WEB’s high-profile and newsworthy groundbreaking was held only days before the 1982 general election, and the event became mired in special interest and partisan politics, as candidates and officials attempted to take credit for the milestone.  This distracted from the impressive, non-partisan grassroots work that had created WEB, and from the valuable service WEB would provide.  To move from concept to construction in eight years was a notable achievement for WEB’s devoted activists and supporters.

1982 Sub-district elections

Supporters of “big irrigation” finally recaptured control of the Oahe Sub-district board in the 1982 elections, including defeating their long-time nemesis John Sieh.  Sieh and United Family Farmers had dictated Sub-district policy since early 1977, and they had recently accomplished their primary goal: permanently halting the Oahe irrigation project. And so, despite their 6-5 advantage, the new pro-irrigation Sub-district board majority realized that although they controlled the Sub-district it was too late to resurrect the Oahe project. Nevertheless, the new majority was determined to promote other irrigation projects, including Cendak and Garrision Extension.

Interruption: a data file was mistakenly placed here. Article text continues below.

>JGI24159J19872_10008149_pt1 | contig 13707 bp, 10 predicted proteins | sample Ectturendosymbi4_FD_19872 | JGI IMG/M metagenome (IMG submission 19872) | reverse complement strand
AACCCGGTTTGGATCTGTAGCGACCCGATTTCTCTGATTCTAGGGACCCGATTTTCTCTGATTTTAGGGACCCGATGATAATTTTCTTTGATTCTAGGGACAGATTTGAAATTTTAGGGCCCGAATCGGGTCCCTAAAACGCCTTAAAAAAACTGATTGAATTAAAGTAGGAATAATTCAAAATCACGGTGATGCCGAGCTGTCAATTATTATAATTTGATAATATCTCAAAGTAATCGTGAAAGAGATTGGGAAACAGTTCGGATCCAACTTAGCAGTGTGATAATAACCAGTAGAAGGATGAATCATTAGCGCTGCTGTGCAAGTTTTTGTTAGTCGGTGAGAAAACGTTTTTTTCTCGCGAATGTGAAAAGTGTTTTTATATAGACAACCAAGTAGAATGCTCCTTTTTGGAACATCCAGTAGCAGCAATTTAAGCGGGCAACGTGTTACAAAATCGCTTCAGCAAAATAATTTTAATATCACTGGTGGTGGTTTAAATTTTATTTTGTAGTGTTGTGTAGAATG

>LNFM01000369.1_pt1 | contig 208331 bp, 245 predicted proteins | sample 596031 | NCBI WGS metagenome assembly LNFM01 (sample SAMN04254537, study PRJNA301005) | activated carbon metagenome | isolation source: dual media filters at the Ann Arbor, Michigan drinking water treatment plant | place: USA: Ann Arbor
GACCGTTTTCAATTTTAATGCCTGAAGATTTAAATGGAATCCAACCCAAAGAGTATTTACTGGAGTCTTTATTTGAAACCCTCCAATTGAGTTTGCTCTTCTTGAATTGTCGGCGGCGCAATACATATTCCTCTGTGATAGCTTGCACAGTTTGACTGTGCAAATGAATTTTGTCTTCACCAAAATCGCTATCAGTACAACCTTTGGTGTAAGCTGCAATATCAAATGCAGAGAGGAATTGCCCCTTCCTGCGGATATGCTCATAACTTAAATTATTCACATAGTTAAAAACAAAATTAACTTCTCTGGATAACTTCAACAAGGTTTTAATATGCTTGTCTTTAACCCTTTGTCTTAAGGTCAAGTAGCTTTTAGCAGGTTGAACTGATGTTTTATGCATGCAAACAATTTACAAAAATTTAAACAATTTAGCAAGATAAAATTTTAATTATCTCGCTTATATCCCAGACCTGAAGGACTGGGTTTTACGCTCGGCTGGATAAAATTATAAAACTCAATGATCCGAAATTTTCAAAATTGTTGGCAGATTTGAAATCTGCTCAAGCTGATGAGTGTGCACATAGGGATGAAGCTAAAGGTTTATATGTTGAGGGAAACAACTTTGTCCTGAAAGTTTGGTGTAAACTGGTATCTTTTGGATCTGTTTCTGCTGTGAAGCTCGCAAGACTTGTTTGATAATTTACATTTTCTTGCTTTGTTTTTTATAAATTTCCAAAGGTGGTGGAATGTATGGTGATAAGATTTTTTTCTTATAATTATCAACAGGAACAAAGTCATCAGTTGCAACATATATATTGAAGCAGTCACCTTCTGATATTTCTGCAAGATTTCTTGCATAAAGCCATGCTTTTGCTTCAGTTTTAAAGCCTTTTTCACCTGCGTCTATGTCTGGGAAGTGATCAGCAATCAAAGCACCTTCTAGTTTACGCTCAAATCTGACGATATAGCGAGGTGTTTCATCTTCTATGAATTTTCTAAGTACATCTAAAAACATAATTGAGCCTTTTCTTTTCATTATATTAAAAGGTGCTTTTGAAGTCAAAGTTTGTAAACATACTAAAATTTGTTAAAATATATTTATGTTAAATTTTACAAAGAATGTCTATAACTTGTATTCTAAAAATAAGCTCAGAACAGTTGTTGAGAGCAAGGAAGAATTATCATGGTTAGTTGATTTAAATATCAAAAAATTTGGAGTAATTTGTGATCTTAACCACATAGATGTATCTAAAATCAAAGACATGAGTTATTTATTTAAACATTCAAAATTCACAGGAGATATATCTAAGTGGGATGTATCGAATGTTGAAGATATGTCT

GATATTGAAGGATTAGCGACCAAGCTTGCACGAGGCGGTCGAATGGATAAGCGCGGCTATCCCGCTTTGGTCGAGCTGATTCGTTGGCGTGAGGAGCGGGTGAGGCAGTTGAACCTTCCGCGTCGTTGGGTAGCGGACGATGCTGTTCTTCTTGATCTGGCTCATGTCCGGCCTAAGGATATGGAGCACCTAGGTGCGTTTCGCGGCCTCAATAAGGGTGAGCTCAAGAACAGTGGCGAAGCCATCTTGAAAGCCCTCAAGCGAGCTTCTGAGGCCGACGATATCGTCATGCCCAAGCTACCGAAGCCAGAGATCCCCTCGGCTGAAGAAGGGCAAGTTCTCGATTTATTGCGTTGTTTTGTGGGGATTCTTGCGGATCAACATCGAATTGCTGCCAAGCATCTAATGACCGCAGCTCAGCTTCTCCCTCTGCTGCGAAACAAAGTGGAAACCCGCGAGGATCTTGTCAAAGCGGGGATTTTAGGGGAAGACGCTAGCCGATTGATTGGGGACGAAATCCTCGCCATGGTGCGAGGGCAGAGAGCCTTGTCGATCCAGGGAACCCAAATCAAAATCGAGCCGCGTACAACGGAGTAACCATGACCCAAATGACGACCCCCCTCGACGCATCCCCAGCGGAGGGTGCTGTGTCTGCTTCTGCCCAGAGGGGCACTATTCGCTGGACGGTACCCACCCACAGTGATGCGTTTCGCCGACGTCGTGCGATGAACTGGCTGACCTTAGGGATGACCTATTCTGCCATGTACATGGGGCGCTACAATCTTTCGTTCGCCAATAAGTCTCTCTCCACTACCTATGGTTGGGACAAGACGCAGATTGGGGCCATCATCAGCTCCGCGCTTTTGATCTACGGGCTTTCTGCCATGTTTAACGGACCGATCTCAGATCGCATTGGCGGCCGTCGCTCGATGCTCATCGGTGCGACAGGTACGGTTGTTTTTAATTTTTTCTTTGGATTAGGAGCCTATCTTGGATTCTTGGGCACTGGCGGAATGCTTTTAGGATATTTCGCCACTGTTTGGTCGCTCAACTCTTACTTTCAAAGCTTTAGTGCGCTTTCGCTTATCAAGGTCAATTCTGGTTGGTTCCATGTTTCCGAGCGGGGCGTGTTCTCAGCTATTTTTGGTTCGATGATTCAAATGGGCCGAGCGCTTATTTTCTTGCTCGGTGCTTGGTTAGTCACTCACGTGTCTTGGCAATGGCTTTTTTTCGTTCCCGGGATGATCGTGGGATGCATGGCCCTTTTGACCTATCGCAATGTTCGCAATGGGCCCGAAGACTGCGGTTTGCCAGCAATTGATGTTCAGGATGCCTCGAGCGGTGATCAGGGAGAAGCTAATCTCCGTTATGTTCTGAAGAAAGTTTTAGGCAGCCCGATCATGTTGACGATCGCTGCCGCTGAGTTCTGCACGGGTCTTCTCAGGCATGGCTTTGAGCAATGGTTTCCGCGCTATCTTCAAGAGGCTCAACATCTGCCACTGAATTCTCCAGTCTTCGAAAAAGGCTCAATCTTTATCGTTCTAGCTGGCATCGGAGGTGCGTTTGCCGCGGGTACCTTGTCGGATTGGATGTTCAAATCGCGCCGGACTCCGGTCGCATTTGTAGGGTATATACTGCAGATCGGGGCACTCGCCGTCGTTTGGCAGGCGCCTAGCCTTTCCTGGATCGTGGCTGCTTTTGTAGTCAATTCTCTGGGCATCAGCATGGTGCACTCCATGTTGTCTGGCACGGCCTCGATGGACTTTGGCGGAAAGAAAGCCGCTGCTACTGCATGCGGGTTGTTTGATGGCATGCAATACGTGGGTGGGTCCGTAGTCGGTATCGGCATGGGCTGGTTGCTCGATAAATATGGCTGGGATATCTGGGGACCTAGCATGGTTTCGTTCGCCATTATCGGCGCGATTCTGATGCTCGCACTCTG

Oahe Sub-district is split

To facilitate development of the Cendak irrigation project Governor William Janklow and other irrigation supporters moved quickly to break up the Oahe Sub-district and create a new entity called the Cendak Conservancy Sub-district. The new sub-district would include what once had been the bottom half of the Oahe Sub-district, including all of Hughes, Hand and Hyde counties, and parts of Beadle, Spink and Faulk counties. The primary motivation for this political maneuver was to establish a supportive constituency for the Cendak irrigation project.